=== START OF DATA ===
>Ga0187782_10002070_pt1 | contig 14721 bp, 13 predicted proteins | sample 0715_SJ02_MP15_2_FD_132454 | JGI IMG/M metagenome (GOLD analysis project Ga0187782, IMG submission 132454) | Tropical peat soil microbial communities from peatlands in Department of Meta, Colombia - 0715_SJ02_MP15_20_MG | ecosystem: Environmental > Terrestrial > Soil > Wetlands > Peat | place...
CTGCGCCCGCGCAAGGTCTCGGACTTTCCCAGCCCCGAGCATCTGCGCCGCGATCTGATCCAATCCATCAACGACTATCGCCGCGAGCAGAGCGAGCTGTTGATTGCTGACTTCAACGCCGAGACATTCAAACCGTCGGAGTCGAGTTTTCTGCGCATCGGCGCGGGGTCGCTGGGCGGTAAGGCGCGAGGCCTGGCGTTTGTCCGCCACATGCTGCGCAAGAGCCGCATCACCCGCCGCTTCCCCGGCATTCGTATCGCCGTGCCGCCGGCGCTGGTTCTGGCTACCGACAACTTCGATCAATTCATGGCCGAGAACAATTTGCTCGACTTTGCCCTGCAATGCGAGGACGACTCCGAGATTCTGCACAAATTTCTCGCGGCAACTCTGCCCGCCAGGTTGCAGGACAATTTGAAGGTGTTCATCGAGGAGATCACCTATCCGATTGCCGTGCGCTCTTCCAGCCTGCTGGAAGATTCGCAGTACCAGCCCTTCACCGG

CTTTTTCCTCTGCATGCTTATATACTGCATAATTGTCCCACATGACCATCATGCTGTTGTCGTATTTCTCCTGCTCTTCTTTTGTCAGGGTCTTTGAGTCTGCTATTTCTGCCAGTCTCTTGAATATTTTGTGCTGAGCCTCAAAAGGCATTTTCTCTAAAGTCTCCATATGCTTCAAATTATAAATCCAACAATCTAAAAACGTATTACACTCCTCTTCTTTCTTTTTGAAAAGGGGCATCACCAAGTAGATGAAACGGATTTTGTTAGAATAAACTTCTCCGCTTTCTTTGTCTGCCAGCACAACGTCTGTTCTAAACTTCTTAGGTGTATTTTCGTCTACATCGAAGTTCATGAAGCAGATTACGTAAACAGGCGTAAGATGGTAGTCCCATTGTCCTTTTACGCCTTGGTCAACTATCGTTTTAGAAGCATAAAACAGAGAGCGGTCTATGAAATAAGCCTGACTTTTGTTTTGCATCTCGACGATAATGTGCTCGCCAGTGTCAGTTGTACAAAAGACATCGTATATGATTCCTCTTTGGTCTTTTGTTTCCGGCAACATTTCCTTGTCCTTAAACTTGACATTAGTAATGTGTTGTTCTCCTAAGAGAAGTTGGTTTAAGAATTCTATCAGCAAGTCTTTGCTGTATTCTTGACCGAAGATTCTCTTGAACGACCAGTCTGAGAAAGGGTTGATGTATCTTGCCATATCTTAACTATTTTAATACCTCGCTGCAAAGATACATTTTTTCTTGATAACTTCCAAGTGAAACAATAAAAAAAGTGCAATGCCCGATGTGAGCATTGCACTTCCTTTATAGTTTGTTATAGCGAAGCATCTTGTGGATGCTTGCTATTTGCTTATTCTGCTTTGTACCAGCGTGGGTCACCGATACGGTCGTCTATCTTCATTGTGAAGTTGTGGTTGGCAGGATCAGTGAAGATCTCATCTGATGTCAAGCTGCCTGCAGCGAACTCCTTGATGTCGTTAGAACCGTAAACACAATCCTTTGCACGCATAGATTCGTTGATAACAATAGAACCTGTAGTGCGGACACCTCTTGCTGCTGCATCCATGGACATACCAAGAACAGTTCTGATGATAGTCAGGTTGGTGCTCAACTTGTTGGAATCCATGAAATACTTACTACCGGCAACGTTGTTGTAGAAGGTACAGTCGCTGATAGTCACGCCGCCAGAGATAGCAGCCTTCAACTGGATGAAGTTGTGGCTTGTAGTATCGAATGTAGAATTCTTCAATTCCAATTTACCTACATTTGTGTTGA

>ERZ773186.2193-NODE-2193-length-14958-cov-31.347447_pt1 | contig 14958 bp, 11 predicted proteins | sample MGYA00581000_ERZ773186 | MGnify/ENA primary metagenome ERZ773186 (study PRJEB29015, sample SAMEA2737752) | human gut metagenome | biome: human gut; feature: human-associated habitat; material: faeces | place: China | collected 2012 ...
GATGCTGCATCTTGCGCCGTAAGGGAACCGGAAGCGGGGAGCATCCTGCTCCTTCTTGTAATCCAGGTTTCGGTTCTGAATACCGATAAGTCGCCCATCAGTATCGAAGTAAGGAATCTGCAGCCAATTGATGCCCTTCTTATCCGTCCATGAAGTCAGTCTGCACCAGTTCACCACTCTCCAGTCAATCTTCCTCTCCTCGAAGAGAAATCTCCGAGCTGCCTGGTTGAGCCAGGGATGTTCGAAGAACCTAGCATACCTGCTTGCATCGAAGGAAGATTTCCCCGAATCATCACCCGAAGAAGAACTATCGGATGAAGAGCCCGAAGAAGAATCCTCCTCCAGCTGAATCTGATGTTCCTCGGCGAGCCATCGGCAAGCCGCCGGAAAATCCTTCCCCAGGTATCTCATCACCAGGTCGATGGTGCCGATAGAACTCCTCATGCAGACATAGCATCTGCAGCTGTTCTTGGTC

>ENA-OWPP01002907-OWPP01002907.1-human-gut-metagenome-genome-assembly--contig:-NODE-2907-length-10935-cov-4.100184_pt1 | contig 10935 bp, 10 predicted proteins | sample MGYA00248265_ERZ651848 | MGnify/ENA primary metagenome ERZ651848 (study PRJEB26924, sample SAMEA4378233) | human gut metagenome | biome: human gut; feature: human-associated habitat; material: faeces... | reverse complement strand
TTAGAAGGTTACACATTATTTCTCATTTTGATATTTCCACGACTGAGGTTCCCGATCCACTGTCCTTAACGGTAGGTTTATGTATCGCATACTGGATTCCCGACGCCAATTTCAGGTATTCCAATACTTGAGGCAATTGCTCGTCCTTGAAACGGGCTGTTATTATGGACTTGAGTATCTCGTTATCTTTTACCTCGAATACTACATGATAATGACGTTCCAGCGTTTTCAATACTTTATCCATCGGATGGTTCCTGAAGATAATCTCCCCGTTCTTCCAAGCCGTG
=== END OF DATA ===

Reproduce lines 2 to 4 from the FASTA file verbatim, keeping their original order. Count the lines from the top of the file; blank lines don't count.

CTGCGCCCGCGCAAGGTCTCGGACTTTCCCAGCCCCGAGCATCTGCGCCGCGATCTGATCCAATCCATCAACGACTATCGCCGCGAGCAGAGCGAGCTGTTGATTGCTGACTTCAACGCCGAGACATTCAAACCGTCGGAGTCGAGTTTTCTGCGCATCGGCGCGGGGTCGCTGGGCGGTAAGGCGCGAGGCCTGGCGTTTGTCCGCCACATGCTGCGCAAGAGCCGCATCACCCGCCGCTTCCCCGGCATTCGTATCGCCGTGCCGCCGGCGCTGGTTCTGGCTACCGACAACTTCGATCAATTCATGGCCGAGAACAATTTGCTCGACTTTGCCCTGCAATGCGAGGACGACTCCGAGATTCTGCACAAATTTCTCGCGGCAACTCTGCCCGCCAGGTTGCAGGACAATTTGAAGGTGTTCATCGAGGAGATCACCTATCCGATTGCCGTGCGCTCTTCCAGCCTGCTGGAAGATTCGCAGTACCAGCCCTTCACCGG

CTTTTTCCTCTGCATGCTTATATACTGCATAATTGTCCCACATGACCATCATGCTGTTGTCGTATTTCTCCTGCTCTTCTTTTGTCAGGGTCTTTGAGTCTGCTATTTCTGCCAGTCTCTTGAATATTTTGTGCTGAGCCTCAAAAGGCATTTTCTCTAAAGTCTCCATATGCTTCAAATTATAAATCCAACAATCTAAAAACGTATTACACTCCTCTTCTTTCTTTTTGAAAAGGGGCATCACCAAGTAGATGAAACGGATTTTGTTAGAATAAACTTCTCCGCTTTCTTTGTCTGCCAGCACAACGTCTGTTCTAAACTTCTTAGGTGTATTTTCGTCTACATCGAAGTTCATGAAGCAGATTACGTAAACAGGCGTAAGATGGTAGTCCCATTGTCCTTTTACGCCTTGGTCAACTATCGTTTTAGAAGCATAAAACAGAGAGCGGTCTATGAAATAAGCCTGACTTTTGTTTTGCATCTCGACGATAATGTGCTCGCCAGTGTCAGTTGTACAAAAGACATCGTATATGATTCCTCTTTGGTCTTTTGTTTCCGGCAACATTTCCTTGTCCTTAAACTTGACATTAGTAATGTGTTGTTCTCCTAAGAGAAGTTGGTTTAAGAATTCTATCAGCAAGTCTTTGCTGTATTCTTGACCGAAGATTCTCTTGAACGACCAGTCTGAGAAAGGGTTGATGTATCTTGCCATATCTTAACTATTTTAATACCTCGCTGCAAAGATACATTTTTTCTTGATAACTTCCAAGTGAAACAATAAAAAAAGTGCAATGCCCGATGTGAGCATTGCACTTCCTTTATAGTTTGTTATAGCGAAGCATCTTGTGGATGCTTGCTATTTGCTTATTCTGCTTTGTACCAGCGTGGGTCACCGATACGGTCGTCTATCTTCATTGTGAAGTTGTGGTTGGCAGGATCAGTGAAGATCTCATCTGATGTCAAGCTGCCTGCAGCGAACTCCTTGATGTCGTTAGAACCGTAAACACAATCCTTTGCACGCATAGATTCGTTGATAACAATAGAACCTGTAGTGCGGACACCTCTTGCTGCTGCATCCATGGACATACCAAGAACAGTTCTGATGATAGTCAGGTTGGTGCTCAACTTGTTGGAATCCATGAAATACTTACTACCGGCAACGTTGTTGTAGAAGGTACAGTCGCTGATAGTCACGCCGCCAGAGATAGCAGCCTTCAACTGGATGAAGTTGTGGCTTGTAGTATCGAATGTAGAATTCTTCAATTCCAATTTACCTACATTTGTGTTGA

>ERZ773186.2193-NODE-2193-length-14958-cov-31.347447_pt1 | contig 14958 bp, 11 predicted proteins | sample MGYA00581000_ERZ773186 | MGnify/ENA primary metagenome ERZ773186 (study PRJEB29015, sample SAMEA2737752) | human gut metagenome | biome: human gut; feature: human-associated habitat; material: faeces | place: China | collected 2012 ...